About World Communion Sunday
The first Sunday in October is designated as World Communion Sunday, which celebrates our oneness in Christ with all our brothers and sisters around the world.
Paul tells us that we are to “discern the body” when we partake of Holy Communion, mindful that we note our relationship to all our brothers and sisters in Christ in the celebration (1 Corinthians 11:29).
World Communion Sunday (originally called World Wide Communion Sunday) is a gift of the Presbyterian Church to the larger ecumenical Church. The first celebration occurred here at Shadyside Presbyterian Church in 1933, when the Reverend Dr. Hugh Thomson Kerr served as pastor.
John A. Dalles, a Pittsburgh native, a friend of Shadyside, and a PC(USA) pastor who has researched the history of World Communion Sunday, reported in the October 7, 2002, issue of Presbyterian Outlook:
“Davitt S. Bell (the late Clerk of Session and church historian at Shadyside) recalled that Dr. Kerr first conceived the notion of World Communion Sunday during his year as moderator of the General Assembly (1930). Dr. Kerr’s younger son, the Rev. Dr. Donald Craig Kerr, who is pastor emeritus of the Roland Park Presbyterian Church in Baltimore, was sixteen in 1933. He has related that World Communion Sunday grew out of the Division of Stewardship at Shadyside. It was their attempt to bring churches together in a service of Christian unity—in which everyone might receive both inspiration and information, and above all, to know how important the Church of Jesus Christ is, and how each congregation is interconnected one with another.”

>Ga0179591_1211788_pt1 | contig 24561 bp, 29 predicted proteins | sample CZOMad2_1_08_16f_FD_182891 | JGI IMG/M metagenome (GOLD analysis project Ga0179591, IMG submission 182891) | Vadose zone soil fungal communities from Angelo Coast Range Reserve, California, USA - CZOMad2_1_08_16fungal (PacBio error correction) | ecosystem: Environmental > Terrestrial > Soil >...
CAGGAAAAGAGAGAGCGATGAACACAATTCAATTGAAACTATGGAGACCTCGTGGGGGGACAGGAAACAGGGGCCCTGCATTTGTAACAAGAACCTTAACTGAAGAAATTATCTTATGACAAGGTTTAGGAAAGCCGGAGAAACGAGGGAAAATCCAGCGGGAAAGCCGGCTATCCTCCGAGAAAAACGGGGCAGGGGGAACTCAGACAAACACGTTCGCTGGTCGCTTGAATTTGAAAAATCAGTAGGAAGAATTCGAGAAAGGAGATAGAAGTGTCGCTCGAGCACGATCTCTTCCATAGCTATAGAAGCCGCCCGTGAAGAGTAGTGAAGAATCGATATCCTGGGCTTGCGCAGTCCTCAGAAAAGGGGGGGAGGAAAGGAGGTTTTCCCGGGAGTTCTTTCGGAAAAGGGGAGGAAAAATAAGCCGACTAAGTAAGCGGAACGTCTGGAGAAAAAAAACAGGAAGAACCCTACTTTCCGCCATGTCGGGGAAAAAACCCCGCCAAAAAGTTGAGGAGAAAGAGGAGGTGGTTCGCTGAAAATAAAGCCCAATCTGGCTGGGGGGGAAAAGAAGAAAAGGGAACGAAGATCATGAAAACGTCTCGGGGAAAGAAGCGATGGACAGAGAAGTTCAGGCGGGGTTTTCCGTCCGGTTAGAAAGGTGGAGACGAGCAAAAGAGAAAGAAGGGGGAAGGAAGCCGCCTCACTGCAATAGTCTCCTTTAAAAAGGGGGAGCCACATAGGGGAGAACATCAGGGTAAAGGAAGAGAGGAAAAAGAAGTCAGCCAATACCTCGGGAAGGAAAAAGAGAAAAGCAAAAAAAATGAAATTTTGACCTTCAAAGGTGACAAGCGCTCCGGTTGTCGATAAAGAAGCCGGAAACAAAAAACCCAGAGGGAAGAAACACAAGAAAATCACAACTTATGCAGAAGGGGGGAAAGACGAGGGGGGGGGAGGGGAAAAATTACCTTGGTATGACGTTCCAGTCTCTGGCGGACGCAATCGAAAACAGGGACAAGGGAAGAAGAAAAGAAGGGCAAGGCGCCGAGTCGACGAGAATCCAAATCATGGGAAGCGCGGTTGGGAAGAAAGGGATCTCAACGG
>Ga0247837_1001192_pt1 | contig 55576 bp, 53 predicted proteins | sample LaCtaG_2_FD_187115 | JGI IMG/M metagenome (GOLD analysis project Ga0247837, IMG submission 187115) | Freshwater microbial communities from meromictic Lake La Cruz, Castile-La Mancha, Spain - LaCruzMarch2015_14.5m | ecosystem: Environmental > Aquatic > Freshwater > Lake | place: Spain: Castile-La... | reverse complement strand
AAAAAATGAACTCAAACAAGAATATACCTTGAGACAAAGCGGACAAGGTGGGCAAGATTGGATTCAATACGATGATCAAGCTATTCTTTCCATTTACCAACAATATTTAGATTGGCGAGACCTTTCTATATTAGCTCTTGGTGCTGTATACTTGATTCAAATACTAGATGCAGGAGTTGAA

Celebration of World Wide Communion Sunday was adopted as a denominational practice in the Presbyterian Church (US) in 1936. Churches in other denominations were invited to celebrate with us from the beginning, but it was not until 1940, when the Department of Evangelism of the Federal Council of Churches (a predecessor body of the National Council of Churches) promoted extending the celebration to a number of churches around the world, that the practice became widespread. Today, World Communion Sunday is celebrated around the world, transcending boundaries of denomination, geography, and language.
Text partially adapted from resources available at www.pcusa.org/worship.
About the Artwork: This six-foot banner at the denominational offices in Louisville was created to illustrate the Peacemaking Offering for World Communion Sunday on October 5, 1997. This design was originally drawn in oil pastels by Dorothea B. Kennedy and was translated into fabric by Gloiela Yau Dolak. As the mountains and hills rejoice, the thirsty of all nations are invited to come to the water; the hungry are invited to come to the table. Everyone is welcome.